Theatres struggle with ticket resale at inflated prices
Theatres say there is little they can do to stop the practice of tickets being sold at vastly inflated rates on the secondary market.
The problem affects most of the UK's biggest venues, including theatres that are subsidised by the state.
At the time of writing, one website was offering two tickets to see Coriolanus at the Donmar Warehouse for £2,015. The face value was originally £20-£35 each.
The venue said the "industry-wide" issue was a "difficult one to address".
Artistic director Josie Rourke told the BBC: "We work very hard to get people into the Donmar with cheap, accessible seats, so inflated reselling is a great sadness to me."
Secondary ticketing websites act as marketplaces, allowing sellers to charge what they like for popular gigs, with the site earning a commission on top.
Coriolanus, which stars Thor's Tom Hiddleston, is currently one of the most in-demand theatre productions in London, pushing prices up.
The tickets seen by the BBC were being sold on the Viagogo site for £850 each, plus a £255 booking fee, a £9.95 shipping charge, and £51 VAT - making a total of £2,015.95.
Cheaper tickets were available - starting at £350 (£422.95 including fees). Rival sites, including Stubhub and eBay, offered tickets at similar prices.
Oliver Wheeler from Viagogo told the BBC that tickets with such exceptionally high prices "very, very rarely sell".
Technically, the resale of tickets is against the terms and conditions provided by the theatres like the Donmar and its owner, the Ambassador Theatre Group (ATG).
Its policy states: "No tickets may be re-sold for profit or commercial gain by any outlet other than the Ambassador Theatre Group Box Office or one of their authorised ticket agents (unauthorised outlets include websites such as auction sites). Failure to comply will make this ticket void."
The Donmar told the BBC it had contacted people attempting to resell Coriolanus tickets approximately 25 times during the show's run.
"In the vast majority of instances, when contacted by the Donmar, the patron apologises and removes the ticket(s) from re-sale."
"It's an industry-wide problem," added Ms Rourke, "and a very difficult one to address given the number of reselling websites and platforms.
"We act where we can together with ATG but it is a challenge."
The National Theatre has also seen several tickets for its much-anticipated production of King Lear - directed by Sam Mendes and starring Simon Russell-Beale - appearing on the secondary market.
"It's frustrating to see tickets being sold on at several times their face value, sometimes when there are face value tickets still available via our Box Office," the organisation said in a statement to the BBC.
"It undermines our efforts to price tickets fairly and accessibly."
The venue said it actively monitored the secondary market and, when it was possible to identify specific tickets, "we contact the person re-selling them, refund their purchase and cancel the tickets".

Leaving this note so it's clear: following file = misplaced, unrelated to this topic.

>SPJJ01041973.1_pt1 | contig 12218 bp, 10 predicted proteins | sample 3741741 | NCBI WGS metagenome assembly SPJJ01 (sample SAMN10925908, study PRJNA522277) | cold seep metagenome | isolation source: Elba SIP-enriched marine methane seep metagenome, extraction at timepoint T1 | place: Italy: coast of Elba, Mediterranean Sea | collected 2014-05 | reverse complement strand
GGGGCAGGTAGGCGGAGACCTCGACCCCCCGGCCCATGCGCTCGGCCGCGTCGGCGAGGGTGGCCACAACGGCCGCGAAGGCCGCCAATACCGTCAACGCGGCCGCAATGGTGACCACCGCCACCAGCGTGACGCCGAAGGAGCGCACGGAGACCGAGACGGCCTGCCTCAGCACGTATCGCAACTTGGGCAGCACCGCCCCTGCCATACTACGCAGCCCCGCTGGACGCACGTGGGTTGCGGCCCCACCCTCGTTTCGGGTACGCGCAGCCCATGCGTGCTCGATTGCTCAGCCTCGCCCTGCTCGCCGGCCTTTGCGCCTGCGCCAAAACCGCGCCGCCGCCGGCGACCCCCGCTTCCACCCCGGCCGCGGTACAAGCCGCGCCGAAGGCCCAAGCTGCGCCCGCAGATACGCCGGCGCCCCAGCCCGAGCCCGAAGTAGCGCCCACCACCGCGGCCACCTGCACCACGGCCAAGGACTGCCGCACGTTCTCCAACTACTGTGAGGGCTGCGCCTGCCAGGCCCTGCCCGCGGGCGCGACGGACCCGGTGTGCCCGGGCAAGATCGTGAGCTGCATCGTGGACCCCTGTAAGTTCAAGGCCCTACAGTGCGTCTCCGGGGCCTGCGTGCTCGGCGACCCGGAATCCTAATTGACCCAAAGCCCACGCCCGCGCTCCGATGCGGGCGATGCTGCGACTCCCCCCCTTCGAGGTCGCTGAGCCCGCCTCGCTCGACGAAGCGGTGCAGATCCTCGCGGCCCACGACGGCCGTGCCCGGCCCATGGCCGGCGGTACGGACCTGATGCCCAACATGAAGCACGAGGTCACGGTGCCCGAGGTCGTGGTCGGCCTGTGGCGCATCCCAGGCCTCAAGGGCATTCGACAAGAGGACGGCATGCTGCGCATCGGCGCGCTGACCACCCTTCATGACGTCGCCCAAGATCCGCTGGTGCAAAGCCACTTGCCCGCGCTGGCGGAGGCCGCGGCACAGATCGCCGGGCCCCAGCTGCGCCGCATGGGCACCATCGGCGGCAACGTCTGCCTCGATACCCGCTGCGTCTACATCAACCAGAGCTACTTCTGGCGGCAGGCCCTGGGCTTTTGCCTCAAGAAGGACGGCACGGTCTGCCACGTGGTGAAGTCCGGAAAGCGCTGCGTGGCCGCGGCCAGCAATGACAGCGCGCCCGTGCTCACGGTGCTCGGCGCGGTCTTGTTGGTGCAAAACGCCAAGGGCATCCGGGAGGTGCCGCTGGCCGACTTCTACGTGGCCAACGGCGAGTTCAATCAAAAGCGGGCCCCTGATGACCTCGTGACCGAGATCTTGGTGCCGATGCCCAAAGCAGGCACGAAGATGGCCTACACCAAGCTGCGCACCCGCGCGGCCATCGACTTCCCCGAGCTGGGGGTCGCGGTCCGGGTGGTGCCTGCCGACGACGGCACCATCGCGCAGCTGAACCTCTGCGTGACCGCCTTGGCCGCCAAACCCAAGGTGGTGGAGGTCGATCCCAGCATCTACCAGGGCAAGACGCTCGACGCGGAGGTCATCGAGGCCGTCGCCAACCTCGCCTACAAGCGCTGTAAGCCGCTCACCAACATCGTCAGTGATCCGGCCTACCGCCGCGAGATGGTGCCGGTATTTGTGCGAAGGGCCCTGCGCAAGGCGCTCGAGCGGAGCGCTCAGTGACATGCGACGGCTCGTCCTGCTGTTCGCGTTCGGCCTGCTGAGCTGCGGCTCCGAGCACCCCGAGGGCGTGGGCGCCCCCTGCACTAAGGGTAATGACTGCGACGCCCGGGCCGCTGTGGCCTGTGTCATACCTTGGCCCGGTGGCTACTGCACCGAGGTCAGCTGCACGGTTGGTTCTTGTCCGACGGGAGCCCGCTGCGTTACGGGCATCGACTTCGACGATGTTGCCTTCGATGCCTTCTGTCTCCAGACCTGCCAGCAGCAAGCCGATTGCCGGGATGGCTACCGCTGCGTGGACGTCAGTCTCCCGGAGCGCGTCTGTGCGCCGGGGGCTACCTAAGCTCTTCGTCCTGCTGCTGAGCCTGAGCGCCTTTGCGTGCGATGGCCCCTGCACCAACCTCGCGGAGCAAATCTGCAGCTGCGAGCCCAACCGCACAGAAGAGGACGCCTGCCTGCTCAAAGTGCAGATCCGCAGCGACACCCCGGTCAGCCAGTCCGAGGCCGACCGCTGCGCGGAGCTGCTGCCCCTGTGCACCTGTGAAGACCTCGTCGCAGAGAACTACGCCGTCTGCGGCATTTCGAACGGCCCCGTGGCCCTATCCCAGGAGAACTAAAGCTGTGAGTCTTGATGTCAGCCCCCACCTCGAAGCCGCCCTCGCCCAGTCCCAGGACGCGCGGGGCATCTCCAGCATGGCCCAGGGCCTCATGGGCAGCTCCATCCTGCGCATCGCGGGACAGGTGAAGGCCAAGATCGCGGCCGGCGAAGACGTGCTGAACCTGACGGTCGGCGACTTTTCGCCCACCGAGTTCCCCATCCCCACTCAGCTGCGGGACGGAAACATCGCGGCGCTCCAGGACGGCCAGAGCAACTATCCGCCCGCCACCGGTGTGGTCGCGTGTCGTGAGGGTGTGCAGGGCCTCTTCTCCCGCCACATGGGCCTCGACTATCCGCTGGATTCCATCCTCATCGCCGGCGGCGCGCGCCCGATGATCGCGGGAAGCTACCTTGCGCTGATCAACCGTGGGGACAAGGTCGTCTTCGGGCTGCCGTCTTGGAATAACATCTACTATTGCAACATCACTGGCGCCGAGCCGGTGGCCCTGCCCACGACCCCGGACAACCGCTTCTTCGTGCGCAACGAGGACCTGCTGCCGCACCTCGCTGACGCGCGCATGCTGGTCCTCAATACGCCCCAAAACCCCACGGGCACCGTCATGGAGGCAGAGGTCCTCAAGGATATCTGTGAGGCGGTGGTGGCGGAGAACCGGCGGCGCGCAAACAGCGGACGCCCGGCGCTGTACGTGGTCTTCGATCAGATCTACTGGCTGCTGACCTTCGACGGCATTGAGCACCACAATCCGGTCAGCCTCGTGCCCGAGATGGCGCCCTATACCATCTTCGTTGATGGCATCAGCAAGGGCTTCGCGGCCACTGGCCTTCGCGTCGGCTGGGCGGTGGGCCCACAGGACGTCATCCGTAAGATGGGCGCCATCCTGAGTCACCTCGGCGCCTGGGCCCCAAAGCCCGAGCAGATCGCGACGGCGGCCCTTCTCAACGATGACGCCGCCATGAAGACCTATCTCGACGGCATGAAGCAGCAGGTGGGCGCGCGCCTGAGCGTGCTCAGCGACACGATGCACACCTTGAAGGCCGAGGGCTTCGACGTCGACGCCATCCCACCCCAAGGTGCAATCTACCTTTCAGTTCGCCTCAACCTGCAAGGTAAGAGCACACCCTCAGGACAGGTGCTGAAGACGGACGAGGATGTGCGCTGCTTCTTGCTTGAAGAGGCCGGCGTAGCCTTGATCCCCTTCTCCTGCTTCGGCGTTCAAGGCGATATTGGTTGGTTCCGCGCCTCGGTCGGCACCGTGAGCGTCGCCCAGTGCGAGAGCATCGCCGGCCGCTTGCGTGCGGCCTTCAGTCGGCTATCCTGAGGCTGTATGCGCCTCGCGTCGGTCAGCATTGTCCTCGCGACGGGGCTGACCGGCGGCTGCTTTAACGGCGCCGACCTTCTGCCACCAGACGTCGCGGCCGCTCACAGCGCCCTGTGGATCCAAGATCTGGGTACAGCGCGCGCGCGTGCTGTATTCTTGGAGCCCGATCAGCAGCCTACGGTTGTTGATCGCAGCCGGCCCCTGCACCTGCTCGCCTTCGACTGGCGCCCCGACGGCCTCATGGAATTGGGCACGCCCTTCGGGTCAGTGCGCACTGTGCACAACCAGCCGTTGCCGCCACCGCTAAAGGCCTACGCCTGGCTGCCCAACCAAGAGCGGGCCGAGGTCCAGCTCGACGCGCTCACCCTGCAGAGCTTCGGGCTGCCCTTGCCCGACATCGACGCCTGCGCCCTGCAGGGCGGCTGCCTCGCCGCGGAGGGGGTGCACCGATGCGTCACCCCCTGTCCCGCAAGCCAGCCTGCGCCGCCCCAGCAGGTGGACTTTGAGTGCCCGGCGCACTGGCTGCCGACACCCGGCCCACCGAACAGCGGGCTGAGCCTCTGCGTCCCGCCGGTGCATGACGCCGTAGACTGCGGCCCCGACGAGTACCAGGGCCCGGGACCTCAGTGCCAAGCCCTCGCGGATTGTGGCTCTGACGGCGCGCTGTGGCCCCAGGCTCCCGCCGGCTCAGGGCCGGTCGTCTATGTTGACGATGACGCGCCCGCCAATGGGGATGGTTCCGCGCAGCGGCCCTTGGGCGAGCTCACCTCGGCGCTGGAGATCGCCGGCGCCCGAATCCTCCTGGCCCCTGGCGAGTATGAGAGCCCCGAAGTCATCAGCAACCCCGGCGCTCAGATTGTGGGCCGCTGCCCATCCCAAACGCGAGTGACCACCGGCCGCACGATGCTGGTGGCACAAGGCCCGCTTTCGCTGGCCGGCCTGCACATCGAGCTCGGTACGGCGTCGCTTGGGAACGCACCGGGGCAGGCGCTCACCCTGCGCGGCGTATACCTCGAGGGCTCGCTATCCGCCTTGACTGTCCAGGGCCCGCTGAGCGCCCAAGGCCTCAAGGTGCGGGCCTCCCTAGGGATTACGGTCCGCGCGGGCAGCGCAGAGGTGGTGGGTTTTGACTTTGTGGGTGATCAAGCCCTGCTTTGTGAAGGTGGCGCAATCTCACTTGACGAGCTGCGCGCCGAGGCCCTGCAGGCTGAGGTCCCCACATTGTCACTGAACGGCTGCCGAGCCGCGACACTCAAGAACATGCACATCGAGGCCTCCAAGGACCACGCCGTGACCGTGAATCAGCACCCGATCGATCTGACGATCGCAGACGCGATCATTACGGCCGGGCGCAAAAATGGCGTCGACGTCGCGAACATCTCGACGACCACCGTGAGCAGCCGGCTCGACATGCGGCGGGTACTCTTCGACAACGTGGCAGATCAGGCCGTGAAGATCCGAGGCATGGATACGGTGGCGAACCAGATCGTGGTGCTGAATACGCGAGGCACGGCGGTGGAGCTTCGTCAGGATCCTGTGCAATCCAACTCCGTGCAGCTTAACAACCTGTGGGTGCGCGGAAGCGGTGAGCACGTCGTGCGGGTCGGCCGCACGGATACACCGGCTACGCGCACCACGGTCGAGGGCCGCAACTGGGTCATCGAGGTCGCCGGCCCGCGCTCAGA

"We also monitor sales patterns for any suspicious multiple bookings," it added.
The experience of theatres is in contrast to that of the Rugby Football Union, which successfully took Viagogo to court to force it to hand over the names and addresses of people who sold on tickets to England rugby matches via its website.
Similarly, the resale of football tickets is illegal in the UK under section 166 of the Criminal Justice and Public Order Act 1994, unless the resale is authorised by the organiser of the match.
One MP, Sharon Hodgson, is calling on the government to introduce legislation to clamp down on ticket resale around pop concerts, exhibitions and theatre performances.
The Labour MP for Washington and Sunderland West led a Westminster Hall debate on the matter earlier this week and told the BBC the government "needed to intervene".
Ms Hodgson claimed the "vast majority" of sellers in the secondary market were "professional touts".
"These tickets go on sale at the price that the art gallery, or the theatre, or the artist decides, for a whole host of reasons," she said.
"Then they're hoovered up in industrial quantities and sold at many, many times face value, pricing out the very fans, tourists and theatregoers they are intended for."
She said the problem was particularly galling for state-funded theatres.
"The National Theatre and the Donmar are funded from taxpayers money to encourage people to attend the theatre. For those tickets to end up on the secondary market, being sold at many times face value, is totally wrong.
"None of that money is being ploughed back into the arts, to support other productions. It's morally wrong."
Mr Wheeler, from Viagogo said: "We follow the laws of the land, and they say that ticket resale, other than football, which has a different element to it, is perfectly legal.
"Previous to our existence as a business, it was virtually the wild, wild west outside stadiums and pubs and clubs, when you were buying and selling tickets. Our mission is to make sure that transaction now comes with a guarantee [that] you get a valid ticket in time for your event."